The challenge was organised by Julia Cassim (Royal College of Art Helen Hamlyn Centre, London) Nikkei Design and Tokyo University and held there as part of the Design Innovation Forum 2008.
Three British design professionals (all former finalists in the DBA Design Inclusive Challenge) were invited to each lead a multi-disciplinary team of Japanese designers from leading companies Cambridge University engineering postgraduates and their counterparts from Tokyo University.
The theme of this year’s event was natural disasters in dense urban environments and the teams were asked for innovative and inclusive design responses to the theme. A disabled design partner joined each team to provide a contrasting viewpoint while disaster survivors and relief organisations were invited to give their input and critique the design solutions as they developed.
Each team had just 48 hours to research, identify and incubate their ideas before making a presentation to a capacity audience of design and disaster professionals and company representatives.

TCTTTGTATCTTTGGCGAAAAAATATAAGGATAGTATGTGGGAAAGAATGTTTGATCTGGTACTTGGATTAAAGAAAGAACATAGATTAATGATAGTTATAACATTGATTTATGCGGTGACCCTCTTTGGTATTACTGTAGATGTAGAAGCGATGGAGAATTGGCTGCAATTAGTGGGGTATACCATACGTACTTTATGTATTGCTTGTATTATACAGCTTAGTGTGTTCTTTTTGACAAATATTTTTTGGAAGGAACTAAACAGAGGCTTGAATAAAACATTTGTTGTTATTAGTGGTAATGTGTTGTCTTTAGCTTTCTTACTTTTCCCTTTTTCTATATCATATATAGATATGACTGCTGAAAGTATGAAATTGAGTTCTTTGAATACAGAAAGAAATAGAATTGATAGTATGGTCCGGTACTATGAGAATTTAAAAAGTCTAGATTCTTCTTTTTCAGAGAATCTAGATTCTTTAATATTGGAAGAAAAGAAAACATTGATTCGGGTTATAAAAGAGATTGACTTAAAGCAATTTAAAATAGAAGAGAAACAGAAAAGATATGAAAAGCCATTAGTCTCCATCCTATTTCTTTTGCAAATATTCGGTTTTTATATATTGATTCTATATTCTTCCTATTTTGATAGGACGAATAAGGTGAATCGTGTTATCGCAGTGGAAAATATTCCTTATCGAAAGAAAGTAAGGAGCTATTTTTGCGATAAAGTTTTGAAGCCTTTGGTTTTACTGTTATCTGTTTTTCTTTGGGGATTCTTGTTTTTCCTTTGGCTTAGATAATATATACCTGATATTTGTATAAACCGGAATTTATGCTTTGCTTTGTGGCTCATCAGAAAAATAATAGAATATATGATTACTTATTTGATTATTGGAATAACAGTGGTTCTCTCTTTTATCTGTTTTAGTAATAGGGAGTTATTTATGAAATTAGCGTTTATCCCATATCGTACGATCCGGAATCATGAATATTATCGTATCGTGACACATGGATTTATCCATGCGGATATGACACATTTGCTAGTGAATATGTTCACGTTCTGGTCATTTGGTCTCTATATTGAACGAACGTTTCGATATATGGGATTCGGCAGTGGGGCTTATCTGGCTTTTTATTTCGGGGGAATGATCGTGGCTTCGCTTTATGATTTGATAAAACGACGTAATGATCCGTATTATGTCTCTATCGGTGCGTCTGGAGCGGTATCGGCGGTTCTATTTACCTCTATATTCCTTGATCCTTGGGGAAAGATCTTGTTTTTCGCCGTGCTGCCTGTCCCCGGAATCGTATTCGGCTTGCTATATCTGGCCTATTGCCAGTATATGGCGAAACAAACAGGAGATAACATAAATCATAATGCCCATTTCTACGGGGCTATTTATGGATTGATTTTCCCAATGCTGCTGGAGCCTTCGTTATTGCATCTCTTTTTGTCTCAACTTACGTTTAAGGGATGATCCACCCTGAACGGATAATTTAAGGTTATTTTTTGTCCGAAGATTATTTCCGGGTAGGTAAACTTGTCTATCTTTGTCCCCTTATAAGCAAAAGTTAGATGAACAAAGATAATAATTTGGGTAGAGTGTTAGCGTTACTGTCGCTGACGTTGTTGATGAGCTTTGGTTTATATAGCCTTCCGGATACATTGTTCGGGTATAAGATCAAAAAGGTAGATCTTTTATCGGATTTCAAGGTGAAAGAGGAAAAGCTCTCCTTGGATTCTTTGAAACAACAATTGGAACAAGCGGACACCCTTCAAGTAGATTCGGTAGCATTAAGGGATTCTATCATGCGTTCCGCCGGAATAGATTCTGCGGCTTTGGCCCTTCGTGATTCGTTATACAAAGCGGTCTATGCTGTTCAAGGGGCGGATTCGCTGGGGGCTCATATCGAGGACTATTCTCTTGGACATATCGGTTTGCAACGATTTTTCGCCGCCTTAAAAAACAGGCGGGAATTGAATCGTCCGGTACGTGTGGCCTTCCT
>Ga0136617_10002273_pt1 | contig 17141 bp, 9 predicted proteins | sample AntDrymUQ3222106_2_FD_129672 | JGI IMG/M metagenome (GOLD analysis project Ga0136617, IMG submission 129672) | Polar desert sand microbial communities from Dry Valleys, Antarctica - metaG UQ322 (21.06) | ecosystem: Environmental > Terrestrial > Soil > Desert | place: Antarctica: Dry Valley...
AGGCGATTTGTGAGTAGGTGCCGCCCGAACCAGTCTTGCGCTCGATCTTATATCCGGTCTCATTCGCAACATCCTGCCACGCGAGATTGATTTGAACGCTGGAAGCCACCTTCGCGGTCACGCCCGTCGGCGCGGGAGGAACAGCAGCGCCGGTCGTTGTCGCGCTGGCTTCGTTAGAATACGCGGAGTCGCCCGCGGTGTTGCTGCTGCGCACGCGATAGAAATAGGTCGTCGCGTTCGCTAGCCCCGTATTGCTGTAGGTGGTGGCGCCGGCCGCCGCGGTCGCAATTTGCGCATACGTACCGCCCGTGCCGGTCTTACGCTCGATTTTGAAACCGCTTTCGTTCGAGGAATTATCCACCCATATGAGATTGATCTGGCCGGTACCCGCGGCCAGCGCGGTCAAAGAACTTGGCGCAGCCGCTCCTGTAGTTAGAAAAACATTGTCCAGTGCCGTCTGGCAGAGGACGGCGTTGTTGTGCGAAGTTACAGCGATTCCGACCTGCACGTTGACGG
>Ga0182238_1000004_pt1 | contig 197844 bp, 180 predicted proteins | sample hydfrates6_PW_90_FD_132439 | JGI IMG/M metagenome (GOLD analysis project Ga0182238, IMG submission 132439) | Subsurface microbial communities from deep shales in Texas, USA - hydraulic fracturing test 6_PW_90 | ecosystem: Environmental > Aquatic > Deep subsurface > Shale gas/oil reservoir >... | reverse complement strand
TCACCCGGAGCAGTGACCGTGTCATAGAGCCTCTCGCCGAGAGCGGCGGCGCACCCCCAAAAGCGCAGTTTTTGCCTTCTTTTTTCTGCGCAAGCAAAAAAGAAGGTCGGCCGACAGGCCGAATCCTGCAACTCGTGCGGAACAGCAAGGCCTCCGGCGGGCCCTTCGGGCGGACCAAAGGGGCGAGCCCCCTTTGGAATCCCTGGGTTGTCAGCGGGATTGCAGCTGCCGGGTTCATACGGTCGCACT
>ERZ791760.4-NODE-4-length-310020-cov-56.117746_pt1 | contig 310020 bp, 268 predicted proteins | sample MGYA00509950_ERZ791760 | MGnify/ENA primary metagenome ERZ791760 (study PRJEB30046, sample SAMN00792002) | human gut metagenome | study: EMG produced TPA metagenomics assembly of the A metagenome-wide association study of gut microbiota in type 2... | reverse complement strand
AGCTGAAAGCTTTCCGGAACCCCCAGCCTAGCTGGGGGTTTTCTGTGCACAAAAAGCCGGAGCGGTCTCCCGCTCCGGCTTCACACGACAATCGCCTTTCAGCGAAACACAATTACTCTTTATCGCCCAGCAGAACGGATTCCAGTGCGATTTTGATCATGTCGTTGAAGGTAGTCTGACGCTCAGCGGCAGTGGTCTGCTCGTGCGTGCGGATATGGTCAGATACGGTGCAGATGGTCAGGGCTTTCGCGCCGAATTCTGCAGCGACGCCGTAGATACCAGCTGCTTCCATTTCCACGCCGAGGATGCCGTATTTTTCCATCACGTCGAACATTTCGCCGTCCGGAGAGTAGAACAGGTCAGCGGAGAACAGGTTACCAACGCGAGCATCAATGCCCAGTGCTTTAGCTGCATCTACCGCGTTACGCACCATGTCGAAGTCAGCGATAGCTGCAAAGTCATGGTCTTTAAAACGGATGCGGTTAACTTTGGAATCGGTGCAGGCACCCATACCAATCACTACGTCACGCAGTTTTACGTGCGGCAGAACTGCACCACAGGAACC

The teams each addressed different aspects of urban disaster, ranging from a LED crowd management system, a highly visible logo to encourage forward thinking and Rodd’s submission of a water bottle concept that addresses two survival basics - hydration and sanitation. Elixir: Is a Universal redesign of a water bottle that could be deployed to cities in the first 72 hours of a disaster. Beyond its primary function the bottle is shaped to provide a makeshift disposable toilet for both men and women.
The supply of clean water and management of human waste were cited as key objectives by the disaster experts. Elixir was voted overall winner by the audience and was selected for the Design prize by Professor Seiichi Onobo of the Tokyo University of Fine Arts and Music. UK Team leaders Hazel MacMillan of Wolff Olins and Jim Dawton took Best Technology and Best theme prize respectively.